For more than a decade, women’s fashion retailer ModCloth has provided cool, quirky clothing in a wide range of sizes. The apparel startup’s fun, inclusive approach has helped it build a loyal following of female shoppers.
That loyalty may soon be put to the test. On Wednesday (March 15), Jezebel reported that the indie e-tailer is being acquired by Jet.com, an Amazon competitor that was itself purchased by Walmart last summer.
Jet is investing in fashion at a moment when Amazon—already the top online clothing store for millennials—is positioning itself to become the largest apparel retailer in the US. In January, Jet acquired ShoeBuy.com, a rival to Amazon subsidiary Zappos.
With ModCloth, Jet is targeting a younger audience. According to a report from e-commerce data firm Slice Intelligence, more than half of ModCloth’s customers are millennials, an age cohort that also accounted for the largest share of online apparel sales in 2016.
The deal may also be a needed one for ModCloth. While the retailer’s sales were soaring as recently as 2013—and a big expansion planned even more recently—employees told Jezebel that ModCloth has faced six rounds of layoffs in the past two and a half years. In a meeting with employees on Wednesday, CEO Matthew Kaness characterized the Walmart acquisition as an opportunity for the company to grow.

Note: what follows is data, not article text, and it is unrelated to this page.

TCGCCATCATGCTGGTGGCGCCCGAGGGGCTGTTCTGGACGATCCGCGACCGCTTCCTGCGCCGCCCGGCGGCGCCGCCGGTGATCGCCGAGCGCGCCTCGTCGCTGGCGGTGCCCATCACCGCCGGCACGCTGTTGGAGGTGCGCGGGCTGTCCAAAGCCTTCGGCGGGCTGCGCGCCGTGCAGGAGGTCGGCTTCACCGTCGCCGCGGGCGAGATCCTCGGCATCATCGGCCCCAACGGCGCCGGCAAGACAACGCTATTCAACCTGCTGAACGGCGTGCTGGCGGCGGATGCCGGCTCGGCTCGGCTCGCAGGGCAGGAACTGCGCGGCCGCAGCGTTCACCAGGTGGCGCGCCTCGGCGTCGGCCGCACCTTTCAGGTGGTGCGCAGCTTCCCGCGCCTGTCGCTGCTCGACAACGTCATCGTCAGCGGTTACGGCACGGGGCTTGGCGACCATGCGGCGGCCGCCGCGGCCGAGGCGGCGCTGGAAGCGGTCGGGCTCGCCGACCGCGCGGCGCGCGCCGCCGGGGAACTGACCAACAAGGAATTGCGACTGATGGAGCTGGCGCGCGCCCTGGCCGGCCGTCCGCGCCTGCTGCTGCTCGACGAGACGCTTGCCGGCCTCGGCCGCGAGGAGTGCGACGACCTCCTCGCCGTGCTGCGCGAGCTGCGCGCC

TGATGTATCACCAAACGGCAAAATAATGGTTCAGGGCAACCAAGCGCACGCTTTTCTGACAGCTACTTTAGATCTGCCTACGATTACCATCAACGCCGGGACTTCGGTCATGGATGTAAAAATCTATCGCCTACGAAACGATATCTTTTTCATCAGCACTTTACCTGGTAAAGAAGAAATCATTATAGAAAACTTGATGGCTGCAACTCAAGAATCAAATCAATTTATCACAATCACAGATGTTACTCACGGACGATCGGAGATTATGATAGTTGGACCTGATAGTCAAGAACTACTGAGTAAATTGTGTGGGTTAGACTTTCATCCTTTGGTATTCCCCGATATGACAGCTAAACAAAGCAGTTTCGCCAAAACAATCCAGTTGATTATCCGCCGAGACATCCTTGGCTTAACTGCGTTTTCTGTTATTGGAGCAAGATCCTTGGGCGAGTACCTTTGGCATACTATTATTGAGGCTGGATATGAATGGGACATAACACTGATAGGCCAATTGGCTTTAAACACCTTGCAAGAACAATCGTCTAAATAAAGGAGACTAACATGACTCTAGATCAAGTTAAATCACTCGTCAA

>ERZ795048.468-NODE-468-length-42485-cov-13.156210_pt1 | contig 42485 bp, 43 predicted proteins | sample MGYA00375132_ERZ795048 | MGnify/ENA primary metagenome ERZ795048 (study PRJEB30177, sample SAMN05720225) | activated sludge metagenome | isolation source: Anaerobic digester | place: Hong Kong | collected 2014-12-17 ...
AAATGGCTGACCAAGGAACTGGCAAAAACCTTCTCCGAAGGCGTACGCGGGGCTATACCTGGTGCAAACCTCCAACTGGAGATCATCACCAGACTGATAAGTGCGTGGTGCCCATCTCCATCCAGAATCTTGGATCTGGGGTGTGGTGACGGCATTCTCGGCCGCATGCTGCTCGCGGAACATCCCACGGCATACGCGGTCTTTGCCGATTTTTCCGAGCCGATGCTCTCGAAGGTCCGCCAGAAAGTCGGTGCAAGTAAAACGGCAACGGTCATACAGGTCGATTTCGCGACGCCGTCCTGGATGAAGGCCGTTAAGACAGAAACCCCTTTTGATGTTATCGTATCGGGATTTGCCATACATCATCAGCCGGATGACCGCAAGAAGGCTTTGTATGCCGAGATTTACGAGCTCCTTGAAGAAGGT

But fans of the indie retailer were less enthused. Although Walmart and Jet have remained separate brands, ModCloth loyalists were already worrying on Wednesday that the company will lose its independent spark.
As noted by Jezebel, organizational differences between ModCloth and Walmart could also be problematic. The former has been praised for making fashion accessible for women of all sizes, the latter criticized for its tone-deaf approach to sizing. ModCloth founder Susan Gregg Koger wrote a blog post about the company’s support of the International Women’s Day strike and gender equality; Walmart has been sued for gender discrimination and accused of worker abuse and insufficient pay. At an even more basic level, ModCloth is an online operation (despite a few brick-and-mortar locations), a space where Walmart is still playing catch-up.
Quartz has reached out to ModCloth, Jet, and Walmart for comment and will update with any responses.